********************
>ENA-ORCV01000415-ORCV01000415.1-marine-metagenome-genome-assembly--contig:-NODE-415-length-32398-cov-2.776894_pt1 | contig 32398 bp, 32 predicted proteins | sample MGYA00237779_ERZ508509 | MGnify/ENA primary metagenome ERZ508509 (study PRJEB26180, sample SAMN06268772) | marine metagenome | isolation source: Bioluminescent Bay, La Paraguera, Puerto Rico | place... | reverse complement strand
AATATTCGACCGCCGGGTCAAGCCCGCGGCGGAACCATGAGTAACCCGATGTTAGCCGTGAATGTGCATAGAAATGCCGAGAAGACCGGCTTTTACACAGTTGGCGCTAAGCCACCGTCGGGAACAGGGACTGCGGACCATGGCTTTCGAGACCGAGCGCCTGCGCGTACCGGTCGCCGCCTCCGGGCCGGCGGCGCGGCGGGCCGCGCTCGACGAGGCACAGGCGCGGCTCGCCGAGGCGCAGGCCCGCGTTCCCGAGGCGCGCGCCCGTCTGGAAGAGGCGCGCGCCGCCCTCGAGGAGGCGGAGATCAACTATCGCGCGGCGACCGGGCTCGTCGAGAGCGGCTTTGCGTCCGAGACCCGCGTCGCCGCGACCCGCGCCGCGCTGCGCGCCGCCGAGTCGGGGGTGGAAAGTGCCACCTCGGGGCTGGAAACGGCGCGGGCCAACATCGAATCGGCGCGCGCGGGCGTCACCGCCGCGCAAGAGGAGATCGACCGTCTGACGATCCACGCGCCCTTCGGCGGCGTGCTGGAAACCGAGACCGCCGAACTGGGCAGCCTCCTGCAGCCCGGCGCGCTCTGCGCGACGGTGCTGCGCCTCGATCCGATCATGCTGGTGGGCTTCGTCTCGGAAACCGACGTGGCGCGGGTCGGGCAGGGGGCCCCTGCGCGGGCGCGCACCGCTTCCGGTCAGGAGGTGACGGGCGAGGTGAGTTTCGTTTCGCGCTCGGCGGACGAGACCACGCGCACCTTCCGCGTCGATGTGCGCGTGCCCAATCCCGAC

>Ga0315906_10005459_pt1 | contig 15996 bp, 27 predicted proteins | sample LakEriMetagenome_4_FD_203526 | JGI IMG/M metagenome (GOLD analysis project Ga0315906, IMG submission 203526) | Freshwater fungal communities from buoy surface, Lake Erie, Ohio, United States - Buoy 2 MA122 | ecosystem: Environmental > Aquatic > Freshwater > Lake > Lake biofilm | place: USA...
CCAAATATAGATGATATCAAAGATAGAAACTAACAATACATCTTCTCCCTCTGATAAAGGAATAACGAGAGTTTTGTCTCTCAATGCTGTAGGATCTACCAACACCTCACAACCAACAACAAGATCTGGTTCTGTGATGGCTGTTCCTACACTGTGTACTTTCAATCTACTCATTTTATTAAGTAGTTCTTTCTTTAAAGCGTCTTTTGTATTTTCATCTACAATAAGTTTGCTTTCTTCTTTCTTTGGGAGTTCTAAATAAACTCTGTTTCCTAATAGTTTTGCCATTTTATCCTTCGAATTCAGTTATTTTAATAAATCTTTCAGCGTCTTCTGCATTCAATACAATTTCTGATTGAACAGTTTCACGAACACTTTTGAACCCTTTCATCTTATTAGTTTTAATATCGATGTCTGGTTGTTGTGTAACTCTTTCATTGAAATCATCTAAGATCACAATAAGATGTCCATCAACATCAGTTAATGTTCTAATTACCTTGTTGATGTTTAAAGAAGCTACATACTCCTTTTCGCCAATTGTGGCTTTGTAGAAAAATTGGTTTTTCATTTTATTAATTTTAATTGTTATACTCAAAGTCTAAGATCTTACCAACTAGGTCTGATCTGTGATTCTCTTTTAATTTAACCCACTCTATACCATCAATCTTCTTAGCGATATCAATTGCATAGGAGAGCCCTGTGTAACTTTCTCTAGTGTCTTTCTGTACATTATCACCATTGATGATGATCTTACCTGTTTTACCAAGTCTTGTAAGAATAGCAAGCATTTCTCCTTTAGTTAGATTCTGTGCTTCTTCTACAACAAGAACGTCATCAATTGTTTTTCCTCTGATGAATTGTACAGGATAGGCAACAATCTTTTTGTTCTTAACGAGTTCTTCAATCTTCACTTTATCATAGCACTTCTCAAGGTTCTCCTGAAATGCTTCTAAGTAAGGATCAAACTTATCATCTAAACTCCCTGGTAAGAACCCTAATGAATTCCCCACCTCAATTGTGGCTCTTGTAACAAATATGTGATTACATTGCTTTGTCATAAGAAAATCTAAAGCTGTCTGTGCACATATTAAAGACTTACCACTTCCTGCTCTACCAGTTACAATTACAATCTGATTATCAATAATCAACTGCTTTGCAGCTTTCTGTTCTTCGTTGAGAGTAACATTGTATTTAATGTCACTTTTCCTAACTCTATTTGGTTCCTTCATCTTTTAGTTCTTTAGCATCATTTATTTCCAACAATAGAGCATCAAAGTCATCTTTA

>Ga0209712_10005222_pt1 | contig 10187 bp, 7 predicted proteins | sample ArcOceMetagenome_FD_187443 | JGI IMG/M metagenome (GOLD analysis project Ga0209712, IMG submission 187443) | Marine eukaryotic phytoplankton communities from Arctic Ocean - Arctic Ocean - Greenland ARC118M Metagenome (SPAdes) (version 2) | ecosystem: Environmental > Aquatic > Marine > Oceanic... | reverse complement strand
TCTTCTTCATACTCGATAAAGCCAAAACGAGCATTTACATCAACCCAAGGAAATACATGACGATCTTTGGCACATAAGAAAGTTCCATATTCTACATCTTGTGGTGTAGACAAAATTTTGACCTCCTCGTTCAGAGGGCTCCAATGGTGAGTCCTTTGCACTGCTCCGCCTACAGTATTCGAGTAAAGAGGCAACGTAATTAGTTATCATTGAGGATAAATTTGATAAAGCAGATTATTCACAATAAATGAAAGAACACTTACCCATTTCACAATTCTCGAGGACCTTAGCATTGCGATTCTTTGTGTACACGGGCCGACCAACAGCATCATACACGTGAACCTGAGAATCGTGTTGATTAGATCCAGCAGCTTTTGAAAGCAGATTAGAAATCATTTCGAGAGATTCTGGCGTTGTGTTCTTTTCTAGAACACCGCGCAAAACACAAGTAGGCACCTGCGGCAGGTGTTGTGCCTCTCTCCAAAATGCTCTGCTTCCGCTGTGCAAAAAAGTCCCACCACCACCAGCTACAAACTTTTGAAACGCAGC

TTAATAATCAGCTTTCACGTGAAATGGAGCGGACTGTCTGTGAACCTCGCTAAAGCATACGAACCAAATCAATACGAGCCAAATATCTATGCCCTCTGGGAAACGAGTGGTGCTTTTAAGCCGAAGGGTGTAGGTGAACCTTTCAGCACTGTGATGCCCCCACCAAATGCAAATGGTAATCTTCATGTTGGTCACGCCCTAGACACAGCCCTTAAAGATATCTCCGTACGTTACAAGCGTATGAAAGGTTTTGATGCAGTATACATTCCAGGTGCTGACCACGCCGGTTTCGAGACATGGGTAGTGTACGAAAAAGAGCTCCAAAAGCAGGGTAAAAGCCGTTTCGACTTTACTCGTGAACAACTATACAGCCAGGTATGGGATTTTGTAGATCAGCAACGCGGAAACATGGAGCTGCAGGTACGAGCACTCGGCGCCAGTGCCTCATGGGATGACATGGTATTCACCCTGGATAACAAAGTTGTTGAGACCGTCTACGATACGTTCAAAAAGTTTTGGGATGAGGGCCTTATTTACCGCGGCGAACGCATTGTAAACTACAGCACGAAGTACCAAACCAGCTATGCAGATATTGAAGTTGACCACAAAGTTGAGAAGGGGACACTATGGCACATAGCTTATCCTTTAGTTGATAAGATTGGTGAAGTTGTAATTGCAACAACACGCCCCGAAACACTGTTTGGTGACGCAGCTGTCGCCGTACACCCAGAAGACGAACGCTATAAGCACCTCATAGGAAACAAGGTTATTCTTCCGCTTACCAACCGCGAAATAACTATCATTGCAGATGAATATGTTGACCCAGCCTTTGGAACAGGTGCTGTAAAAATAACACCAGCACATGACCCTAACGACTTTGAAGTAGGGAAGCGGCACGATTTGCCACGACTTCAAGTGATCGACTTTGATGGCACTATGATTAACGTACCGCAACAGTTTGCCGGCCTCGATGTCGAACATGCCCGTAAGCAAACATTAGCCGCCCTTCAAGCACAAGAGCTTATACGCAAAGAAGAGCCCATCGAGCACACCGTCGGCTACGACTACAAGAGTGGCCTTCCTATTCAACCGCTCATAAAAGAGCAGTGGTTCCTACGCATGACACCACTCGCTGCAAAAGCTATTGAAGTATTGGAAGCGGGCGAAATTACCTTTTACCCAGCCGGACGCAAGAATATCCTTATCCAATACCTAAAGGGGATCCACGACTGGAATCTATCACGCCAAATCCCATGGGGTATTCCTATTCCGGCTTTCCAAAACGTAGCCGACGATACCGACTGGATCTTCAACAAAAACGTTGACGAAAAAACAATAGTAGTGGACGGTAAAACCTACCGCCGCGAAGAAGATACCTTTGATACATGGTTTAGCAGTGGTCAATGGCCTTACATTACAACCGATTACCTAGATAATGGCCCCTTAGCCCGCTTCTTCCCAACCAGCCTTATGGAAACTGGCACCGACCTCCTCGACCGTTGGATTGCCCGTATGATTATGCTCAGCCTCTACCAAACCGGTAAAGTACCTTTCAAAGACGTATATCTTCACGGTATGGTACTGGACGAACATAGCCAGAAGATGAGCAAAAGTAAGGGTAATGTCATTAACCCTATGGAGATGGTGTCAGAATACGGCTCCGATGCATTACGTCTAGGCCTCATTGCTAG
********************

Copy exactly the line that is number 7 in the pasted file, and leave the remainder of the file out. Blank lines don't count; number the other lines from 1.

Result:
TTAATAATCAGCTTTCACGTGAAATGGAGCGGACTGTCTGTGAACCTCGCTAAAGCATACGAACCAAATCAATACGAGCCAAATATCTATGCCCTCTGGGAAACGAGTGGTGCTTTTAAGCCGAAGGGTGTAGGTGAACCTTTCAGCACTGTGATGCCCCCACCAAATGCAAATGGTAATCTTCATGTTGGTCACGCCCTAGACACAGCCCTTAAAGATATCTCCGTACGTTACAAGCGTATGAAAGGTTTTGATGCAGTATACATTCCAGGTGCTGACCACGCCGGTTTCGAGACATGGGTAGTGTACGAAAAAGAGCTCCAAAAGCAGGGTAAAAGCCGTTTCGACTTTACTCGTGAACAACTATACAGCCAGGTATGGGATTTTGTAGATCAGCAACGCGGAAACATGGAGCTGCAGGTACGAGCACTCGGCGCCAGTGCCTCATGGGATGACATGGTATTCACCCTGGATAACAAAGTTGTTGAGACCGTCTACGATACGTTCAAAAAGTTTTGGGATGAGGGCCTTATTTACCGCGGCGAACGCATTGTAAACTACAGCACGAAGTACCAAACCAGCTATGCAGATATTGAAGTTGACCACAAAGTTGAGAAGGGGACACTATGGCACATAGCTTATCCTTTAGTTGATAAGATTGGTGAAGTTGTAATTGCAACAACACGCCCCGAAACACTGTTTGGTGACGCAGCTGTCGCCGTACACCCAGAAGACGAACGCTATAAGCACCTCATAGGAAACAAGGTTATTCTTCCGCTTACCAACCGCGAAATAACTATCATTGCAGATGAATATGTTGACCCAGCCTTTGGAACAGGTGCTGTAAAAATAACACCAGCACATGACCCTAACGACTTTGAAGTAGGGAAGCGGCACGATTTGCCACGACTTCAAGTGATCGACTTTGATGGCACTATGATTAACGTACCGCAACAGTTTGCCGGCCTCGATGTCGAACATGCCCGTAAGCAAACATTAGCCGCCCTTCAAGCACAAGAGCTTATACGCAAAGAAGAGCCCATCGAGCACACCGTCGGCTACGACTACAAGAGTGGCCTTCCTATTCAACCGCTCATAAAAGAGCAGTGGTTCCTACGCATGACACCACTCGCTGCAAAAGCTATTGAAGTATTGGAAGCGGGCGAAATTACCTTTTACCCAGCCGGACGCAAGAATATCCTTATCCAATACCTAAAGGGGATCCACGACTGGAATCTATCACGCCAAATCCCATGGGGTATTCCTATTCCGGCTTTCCAAAACGTAGCCGACGATACCGACTGGATCTTCAACAAAAACGTTGACGAAAAAACAATAGTAGTGGACGGTAAAACCTACCGCCGCGAAGAAGATACCTTTGATACATGGTTTAGCAGTGGTCAATGGCCTTACATTACAACCGATTACCTAGATAATGGCCCCTTAGCCCGCTTCTTCCCAACCAGCCTTATGGAAACTGGCACCGACCTCCTCGACCGTTGGATTGCCCGTATGATTATGCTCAGCCTCTACCAAACCGGTAAAGTACCTTTCAAAGACGTATATCTTCACGGTATGGTACTGGACGAACATAGCCAGAAGATGAGCAAAAGTAAGGGTAATGTCATTAACCCTATGGAGATGGTGTCAGAATACGGCTCCGATGCATTACGTCTAGGCCTCATTGCTAG